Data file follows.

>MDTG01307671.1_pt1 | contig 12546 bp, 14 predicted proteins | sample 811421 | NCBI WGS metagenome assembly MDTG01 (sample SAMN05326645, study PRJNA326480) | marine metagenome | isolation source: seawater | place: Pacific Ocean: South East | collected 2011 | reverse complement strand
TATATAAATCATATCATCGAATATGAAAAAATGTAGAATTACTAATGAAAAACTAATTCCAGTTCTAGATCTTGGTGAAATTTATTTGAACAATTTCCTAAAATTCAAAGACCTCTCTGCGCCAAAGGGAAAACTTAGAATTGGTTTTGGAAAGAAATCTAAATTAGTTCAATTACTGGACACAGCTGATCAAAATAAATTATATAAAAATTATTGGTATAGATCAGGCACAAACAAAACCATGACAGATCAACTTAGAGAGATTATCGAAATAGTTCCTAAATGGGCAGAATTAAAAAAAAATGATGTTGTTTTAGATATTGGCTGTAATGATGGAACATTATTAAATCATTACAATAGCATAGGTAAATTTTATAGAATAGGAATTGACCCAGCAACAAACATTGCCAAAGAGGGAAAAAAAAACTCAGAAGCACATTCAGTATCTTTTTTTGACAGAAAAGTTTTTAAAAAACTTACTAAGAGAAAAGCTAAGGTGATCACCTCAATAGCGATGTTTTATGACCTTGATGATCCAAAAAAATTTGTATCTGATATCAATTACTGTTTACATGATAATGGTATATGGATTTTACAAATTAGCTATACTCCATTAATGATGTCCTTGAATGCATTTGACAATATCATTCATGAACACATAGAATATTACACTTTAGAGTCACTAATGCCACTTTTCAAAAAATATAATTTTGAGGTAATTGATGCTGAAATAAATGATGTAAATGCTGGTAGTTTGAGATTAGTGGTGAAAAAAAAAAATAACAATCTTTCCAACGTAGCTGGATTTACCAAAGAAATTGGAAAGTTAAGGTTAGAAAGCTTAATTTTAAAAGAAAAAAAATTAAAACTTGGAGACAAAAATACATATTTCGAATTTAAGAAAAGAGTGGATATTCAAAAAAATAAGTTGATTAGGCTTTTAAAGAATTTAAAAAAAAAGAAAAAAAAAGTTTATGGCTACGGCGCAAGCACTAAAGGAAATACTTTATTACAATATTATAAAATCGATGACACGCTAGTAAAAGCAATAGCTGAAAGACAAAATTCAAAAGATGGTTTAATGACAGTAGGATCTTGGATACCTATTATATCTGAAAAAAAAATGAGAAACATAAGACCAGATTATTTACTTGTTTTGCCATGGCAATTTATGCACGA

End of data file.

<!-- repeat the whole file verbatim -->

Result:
>MDTG01307671.1_pt1 | contig 12546 bp, 14 predicted proteins | sample 811421 | NCBI WGS metagenome assembly MDTG01 (sample SAMN05326645, study PRJNA326480) | marine metagenome | isolation source: seawater | place: Pacific Ocean: South East | collected 2011 | reverse complement strand
TATATAAATCATATCATCGAATATGAAAAAATGTAGAATTACTAATGAAAAACTAATTCCAGTTCTAGATCTTGGTGAAATTTATTTGAACAATTTCCTAAAATTCAAAGACCTCTCTGCGCCAAAGGGAAAACTTAGAATTGGTTTTGGAAAGAAATCTAAATTAGTTCAATTACTGGACACAGCTGATCAAAATAAATTATATAAAAATTATTGGTATAGATCAGGCACAAACAAAACCATGACAGATCAACTTAGAGAGATTATCGAAATAGTTCCTAAATGGGCAGAATTAAAAAAAAATGATGTTGTTTTAGATATTGGCTGTAATGATGGAACATTATTAAATCATTACAATAGCATAGGTAAATTTTATAGAATAGGAATTGACCCAGCAACAAACATTGCCAAAGAGGGAAAAAAAAACTCAGAAGCACATTCAGTATCTTTTTTTGACAGAAAAGTTTTTAAAAAACTTACTAAGAGAAAAGCTAAGGTGATCACCTCAATAGCGATGTTTTATGACCTTGATGATCCAAAAAAATTTGTATCTGATATCAATTACTGTTTACATGATAATGGTATATGGATTTTACAAATTAGCTATACTCCATTAATGATGTCCTTGAATGCATTTGACAATATCATTCATGAACACATAGAATATTACACTTTAGAGTCACTAATGCCACTTTTCAAAAAATATAATTTTGAGGTAATTGATGCTGAAATAAATGATGTAAATGCTGGTAGTTTGAGATTAGTGGTGAAAAAAAAAAATAACAATCTTTCCAACGTAGCTGGATTTACCAAAGAAATTGGAAAGTTAAGGTTAGAAAGCTTAATTTTAAAAGAAAAAAAATTAAAACTTGGAGACAAAAATACATATTTCGAATTTAAGAAAAGAGTGGATATTCAAAAAAATAAGTTGATTAGGCTTTTAAAGAATTTAAAAAAAAAGAAAAAAAAAGTTTATGGCTACGGCGCAAGCACTAAAGGAAATACTTTATTACAATATTATAAAATCGATGACACGCTAGTAAAAGCAATAGCTGAAAGACAAAATTCAAAAGATGGTTTAATGACAGTAGGATCTTGGATACCTATTATATCTGAAAAAAAAATGAGAAACATAAGACCAGATTATTTACTTGTTTTGCCATGGCAATTTATGCACGA